The U.S. “maximum pressure” campaign entered a new phase in May 2019, when the Trump administration announced that it would also impose sanctions on any country that bought Iranian oil. By late 2019, Iran’s oil exports were down to less than 500,000 barrels per day, a huge decline from exports in 2016 that reached 3.2 million barrels a day.

Inflation has also increased the price of basic goods. By April 2019, the price of meat products had skyrocketed by 116 percent compared to the previous year. Food prices were up 30 percent in December 2019 compared to 2018, according to the Iran Statistical Center. Senior officials even suggested eating less or fasting to show the United States that Iran can resist its sanctions. The World Bank estimated that inflation would average 38 percent in fiscal year 2019/2020 and that GDP growth would be zero.

In November 2019, protests swept 100 cities over a price hike in fuel and a new fuel rationing system. The interior ministry claimed that 731 banks, 140 government buildings and 70 gas stations were burned. Demonstrators reportedly chanted anti-government slogans. More than 300 people were killed and thousands more were injured in the subsequent crackdown, according to Amnesty International. The protests were the most serious since demonstrations in December 2017 and January 2018, which were also sparked by deteriorating economic conditions.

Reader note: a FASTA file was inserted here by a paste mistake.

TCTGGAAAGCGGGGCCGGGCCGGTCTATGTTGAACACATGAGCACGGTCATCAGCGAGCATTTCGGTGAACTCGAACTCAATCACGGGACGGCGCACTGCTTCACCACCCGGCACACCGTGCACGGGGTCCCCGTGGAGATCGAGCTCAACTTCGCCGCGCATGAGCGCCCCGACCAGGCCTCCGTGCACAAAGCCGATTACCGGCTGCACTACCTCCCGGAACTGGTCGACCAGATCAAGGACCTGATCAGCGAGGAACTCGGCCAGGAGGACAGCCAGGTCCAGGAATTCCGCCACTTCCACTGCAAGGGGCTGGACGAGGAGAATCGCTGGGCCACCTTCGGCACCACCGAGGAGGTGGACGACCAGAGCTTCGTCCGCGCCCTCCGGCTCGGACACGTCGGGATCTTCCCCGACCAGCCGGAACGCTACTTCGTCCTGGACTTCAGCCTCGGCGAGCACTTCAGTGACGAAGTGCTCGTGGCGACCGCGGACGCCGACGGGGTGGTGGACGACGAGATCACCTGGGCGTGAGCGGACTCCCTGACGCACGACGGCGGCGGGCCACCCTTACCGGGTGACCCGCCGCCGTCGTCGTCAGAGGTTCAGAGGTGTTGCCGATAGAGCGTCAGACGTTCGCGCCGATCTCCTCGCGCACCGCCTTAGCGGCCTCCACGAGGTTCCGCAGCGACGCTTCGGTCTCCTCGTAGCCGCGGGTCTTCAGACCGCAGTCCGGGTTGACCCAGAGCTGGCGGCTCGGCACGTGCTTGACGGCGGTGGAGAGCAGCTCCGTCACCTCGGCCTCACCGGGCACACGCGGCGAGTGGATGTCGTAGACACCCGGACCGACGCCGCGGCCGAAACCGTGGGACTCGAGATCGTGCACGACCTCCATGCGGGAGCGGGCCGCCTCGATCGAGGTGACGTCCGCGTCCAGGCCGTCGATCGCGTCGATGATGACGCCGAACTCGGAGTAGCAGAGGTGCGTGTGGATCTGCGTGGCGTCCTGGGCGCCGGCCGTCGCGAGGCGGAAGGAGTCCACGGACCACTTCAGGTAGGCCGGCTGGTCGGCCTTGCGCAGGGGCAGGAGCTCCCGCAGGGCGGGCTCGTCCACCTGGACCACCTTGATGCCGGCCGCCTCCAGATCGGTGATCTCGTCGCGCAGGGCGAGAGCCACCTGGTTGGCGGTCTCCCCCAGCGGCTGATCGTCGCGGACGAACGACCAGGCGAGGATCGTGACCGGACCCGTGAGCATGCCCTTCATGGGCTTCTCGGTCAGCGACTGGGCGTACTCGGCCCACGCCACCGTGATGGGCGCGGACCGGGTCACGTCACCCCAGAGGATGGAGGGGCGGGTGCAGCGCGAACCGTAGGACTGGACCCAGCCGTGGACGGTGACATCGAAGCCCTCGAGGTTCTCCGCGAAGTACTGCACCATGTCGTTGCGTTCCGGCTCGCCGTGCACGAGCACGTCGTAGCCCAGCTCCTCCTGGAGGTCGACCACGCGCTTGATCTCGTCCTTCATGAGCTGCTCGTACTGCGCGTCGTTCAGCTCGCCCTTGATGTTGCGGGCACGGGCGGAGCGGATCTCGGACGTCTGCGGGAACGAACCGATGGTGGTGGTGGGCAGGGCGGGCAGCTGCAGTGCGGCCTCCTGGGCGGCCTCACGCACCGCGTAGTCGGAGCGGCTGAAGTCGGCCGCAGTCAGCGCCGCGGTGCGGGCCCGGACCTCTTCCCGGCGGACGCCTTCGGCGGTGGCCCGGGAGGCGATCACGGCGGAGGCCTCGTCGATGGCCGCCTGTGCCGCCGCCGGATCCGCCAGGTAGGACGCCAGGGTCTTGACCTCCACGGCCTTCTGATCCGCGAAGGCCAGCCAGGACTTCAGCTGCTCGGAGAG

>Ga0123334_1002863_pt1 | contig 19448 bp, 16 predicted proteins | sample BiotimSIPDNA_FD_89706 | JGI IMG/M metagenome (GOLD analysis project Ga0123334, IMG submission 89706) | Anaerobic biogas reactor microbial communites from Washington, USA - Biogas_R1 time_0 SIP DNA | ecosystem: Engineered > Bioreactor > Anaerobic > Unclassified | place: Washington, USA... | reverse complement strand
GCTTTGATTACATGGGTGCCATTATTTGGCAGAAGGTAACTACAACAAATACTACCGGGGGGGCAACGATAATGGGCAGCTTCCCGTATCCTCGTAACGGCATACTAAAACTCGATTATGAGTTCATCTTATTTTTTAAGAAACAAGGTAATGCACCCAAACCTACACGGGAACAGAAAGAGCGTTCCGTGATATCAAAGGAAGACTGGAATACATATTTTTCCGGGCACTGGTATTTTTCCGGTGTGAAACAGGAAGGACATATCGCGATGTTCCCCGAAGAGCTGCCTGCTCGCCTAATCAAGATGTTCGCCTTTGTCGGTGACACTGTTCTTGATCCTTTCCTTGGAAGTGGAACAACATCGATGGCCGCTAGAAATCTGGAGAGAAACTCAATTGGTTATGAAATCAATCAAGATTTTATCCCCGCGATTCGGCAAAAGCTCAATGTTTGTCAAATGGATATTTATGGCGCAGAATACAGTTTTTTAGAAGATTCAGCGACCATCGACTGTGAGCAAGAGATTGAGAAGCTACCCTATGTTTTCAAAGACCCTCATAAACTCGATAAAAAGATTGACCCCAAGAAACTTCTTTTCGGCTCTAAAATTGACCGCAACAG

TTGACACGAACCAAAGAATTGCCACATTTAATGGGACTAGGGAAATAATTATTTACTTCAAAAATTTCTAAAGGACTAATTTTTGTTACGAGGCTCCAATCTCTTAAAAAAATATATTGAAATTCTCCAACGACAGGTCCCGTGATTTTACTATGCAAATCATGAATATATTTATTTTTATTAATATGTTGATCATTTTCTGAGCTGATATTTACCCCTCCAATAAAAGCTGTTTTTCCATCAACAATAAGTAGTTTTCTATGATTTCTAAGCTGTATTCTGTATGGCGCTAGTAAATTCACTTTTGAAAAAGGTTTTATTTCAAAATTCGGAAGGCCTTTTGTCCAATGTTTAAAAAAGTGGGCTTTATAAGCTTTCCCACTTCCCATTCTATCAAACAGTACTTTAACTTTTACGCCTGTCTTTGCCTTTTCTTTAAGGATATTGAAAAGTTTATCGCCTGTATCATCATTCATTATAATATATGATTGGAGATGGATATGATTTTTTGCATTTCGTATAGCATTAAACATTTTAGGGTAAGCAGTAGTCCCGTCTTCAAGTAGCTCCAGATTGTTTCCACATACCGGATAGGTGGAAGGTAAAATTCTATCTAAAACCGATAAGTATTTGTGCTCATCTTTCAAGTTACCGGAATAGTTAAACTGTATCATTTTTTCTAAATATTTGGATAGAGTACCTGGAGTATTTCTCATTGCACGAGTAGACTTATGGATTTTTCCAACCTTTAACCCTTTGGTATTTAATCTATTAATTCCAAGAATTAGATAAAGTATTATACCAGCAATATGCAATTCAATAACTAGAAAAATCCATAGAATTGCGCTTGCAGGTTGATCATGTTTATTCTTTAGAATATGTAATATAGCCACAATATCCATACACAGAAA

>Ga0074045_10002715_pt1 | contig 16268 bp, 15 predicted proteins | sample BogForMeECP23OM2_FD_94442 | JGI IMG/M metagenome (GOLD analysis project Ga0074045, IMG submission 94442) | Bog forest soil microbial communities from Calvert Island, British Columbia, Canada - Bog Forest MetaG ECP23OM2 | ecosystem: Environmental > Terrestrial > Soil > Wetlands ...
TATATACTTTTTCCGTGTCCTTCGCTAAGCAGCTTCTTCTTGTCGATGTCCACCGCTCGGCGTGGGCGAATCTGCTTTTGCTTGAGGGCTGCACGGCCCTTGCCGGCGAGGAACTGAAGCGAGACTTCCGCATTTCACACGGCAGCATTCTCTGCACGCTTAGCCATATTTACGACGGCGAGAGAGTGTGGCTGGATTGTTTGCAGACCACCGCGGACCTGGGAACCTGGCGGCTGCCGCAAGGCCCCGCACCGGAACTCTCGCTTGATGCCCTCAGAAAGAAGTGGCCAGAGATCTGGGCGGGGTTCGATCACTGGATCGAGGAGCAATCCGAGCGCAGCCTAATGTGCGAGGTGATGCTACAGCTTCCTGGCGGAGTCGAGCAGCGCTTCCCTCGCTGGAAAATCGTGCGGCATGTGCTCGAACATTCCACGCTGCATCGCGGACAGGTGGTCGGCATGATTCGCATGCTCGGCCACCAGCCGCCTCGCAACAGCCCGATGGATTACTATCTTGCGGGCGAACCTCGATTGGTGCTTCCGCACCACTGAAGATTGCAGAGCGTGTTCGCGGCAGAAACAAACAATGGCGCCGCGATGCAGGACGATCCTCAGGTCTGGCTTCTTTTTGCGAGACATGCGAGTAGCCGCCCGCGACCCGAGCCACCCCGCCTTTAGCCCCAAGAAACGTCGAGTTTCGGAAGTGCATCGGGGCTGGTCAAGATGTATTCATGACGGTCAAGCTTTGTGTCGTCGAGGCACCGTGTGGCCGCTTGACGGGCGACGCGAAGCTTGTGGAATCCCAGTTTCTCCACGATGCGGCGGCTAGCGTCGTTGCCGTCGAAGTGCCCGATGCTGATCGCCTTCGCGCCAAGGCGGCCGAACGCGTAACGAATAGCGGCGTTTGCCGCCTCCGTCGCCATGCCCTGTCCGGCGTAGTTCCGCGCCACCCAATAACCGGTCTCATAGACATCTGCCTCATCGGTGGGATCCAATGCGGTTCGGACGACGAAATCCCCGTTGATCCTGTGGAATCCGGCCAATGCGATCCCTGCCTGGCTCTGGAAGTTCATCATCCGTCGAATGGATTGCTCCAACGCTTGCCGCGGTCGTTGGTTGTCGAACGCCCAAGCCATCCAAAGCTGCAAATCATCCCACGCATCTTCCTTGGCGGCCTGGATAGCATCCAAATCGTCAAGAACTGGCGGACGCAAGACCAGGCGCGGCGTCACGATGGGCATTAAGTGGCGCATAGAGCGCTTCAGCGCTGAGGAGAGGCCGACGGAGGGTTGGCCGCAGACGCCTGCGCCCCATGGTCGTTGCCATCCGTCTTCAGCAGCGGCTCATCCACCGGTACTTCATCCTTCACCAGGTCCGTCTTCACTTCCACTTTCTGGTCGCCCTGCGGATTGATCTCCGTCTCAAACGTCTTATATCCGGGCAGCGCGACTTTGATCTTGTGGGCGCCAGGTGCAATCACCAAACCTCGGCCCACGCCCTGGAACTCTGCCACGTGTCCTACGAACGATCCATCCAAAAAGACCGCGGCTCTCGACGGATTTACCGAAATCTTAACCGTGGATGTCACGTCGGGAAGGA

Not all of Iran’s economic problems have been caused by sanctions. Since 2015, a majority of Iranians have consistently cited domestic mismanagement and corruption — rather than foreign pressure — as having the most negative impact on the economy. In October 2019, only 38 percent of respondents said foreign pressure had the most negative impact on the economy.


Negative impact on economy

Source: “Iranian Public Opinion under ‘Maximum Pressure,’” Center for International & Security Studies at Maryland and


Ahead of the 2020 poll, Edalatkhahan (or Justice Seekers), a group of young conservatives, launched an anti-corruption campaign. The group has been primarily active on university campuses in Tehran and other major cities. It has supported efforts by Ebrahim Raisi, the hard-line chief of the judiciary, to root out corruption. Ideologically opposed to reformists, the Justice Seekers have also been critical of establishment conservatives, who they see as participants in systemic corruption.  

The election outcome is important, even though the economy is largely run by the executive branch, because the next parliament will play a key role in supporting – or stymying – the agenda of whoever is elected to the presidency in 2021.


Regime Accountability

On the eve of the election, public confidence in government had visibly eroded because of the shooting down of a Ukrainian passenger plane on January 8. All 176 people on board were killed; 140 passengers were Iranian. The regime denied responsibility for three days. Iranians, enraged at government and military incompetence, launched new protests that lasted almost a week. “Death to the liars,” people shouted in Tehran. 


The government’s credibility took a further blow when three presenters for state TV quit in anger over the government’s handling of the tragedy. “It was very hard for me to believe that our people have been killed,” Gellare Jabbari, an anchor for IRIB, said on Instagram. “Forgive me that I got to know this late. And forgive me for the 13 years I told you lies.”